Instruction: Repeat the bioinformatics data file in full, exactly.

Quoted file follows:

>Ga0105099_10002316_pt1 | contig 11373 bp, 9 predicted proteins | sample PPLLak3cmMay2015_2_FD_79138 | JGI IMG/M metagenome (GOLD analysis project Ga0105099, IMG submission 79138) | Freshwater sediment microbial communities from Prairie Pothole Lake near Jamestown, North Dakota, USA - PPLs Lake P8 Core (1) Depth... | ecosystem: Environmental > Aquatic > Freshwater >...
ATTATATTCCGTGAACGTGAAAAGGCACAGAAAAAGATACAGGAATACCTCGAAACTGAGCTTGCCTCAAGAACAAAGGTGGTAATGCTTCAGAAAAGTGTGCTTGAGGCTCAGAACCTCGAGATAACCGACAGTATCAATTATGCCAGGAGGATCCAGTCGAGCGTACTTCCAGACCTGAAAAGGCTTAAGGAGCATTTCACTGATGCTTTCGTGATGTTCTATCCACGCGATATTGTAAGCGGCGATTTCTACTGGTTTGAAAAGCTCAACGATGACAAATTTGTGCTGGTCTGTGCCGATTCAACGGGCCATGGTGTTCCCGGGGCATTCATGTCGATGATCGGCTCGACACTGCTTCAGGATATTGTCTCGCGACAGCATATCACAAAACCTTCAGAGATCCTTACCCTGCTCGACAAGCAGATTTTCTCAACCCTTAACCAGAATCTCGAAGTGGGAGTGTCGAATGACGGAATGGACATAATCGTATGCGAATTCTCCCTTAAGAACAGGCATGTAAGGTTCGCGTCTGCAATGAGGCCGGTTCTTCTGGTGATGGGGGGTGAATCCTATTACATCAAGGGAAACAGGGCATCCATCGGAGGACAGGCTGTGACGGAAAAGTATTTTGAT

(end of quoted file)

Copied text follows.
>Ga0105099_10002316_pt1 | contig 11373 bp, 9 predicted proteins | sample PPLLak3cmMay2015_2_FD_79138 | JGI IMG/M metagenome (GOLD analysis project Ga0105099, IMG submission 79138) | Freshwater sediment microbial communities from Prairie Pothole Lake near Jamestown, North Dakota, USA - PPLs Lake P8 Core (1) Depth... | ecosystem: Environmental > Aquatic > Freshwater >...
ATTATATTCCGTGAACGTGAAAAGGCACAGAAAAAGATACAGGAATACCTCGAAACTGAGCTTGCCTCAAGAACAAAGGTGGTAATGCTTCAGAAAAGTGTGCTTGAGGCTCAGAACCTCGAGATAACCGACAGTATCAATTATGCCAGGAGGATCCAGTCGAGCGTACTTCCAGACCTGAAAAGGCTTAAGGAGCATTTCACTGATGCTTTCGTGATGTTCTATCCACGCGATATTGTAAGCGGCGATTTCTACTGGTTTGAAAAGCTCAACGATGACAAATTTGTGCTGGTCTGTGCCGATTCAACGGGCCATGGTGTTCCCGGGGCATTCATGTCGATGATCGGCTCGACACTGCTTCAGGATATTGTCTCGCGACAGCATATCACAAAACCTTCAGAGATCCTTACCCTGCTCGACAAGCAGATTTTCTCAACCCTTAACCAGAATCTCGAAGTGGGAGTGTCGAATGACGGAATGGACATAATCGTATGCGAATTCTCCCTTAAGAACAGGCATGTAAGGTTCGCGTCTGCAATGAGGCCGGTTCTTCTGGTGATGGGGGGTGAATCCTATTACATCAAGGGAAACAGGGCATCCATCGGAGGACAGGCTGTGACGGAAAAGTATTTTGAT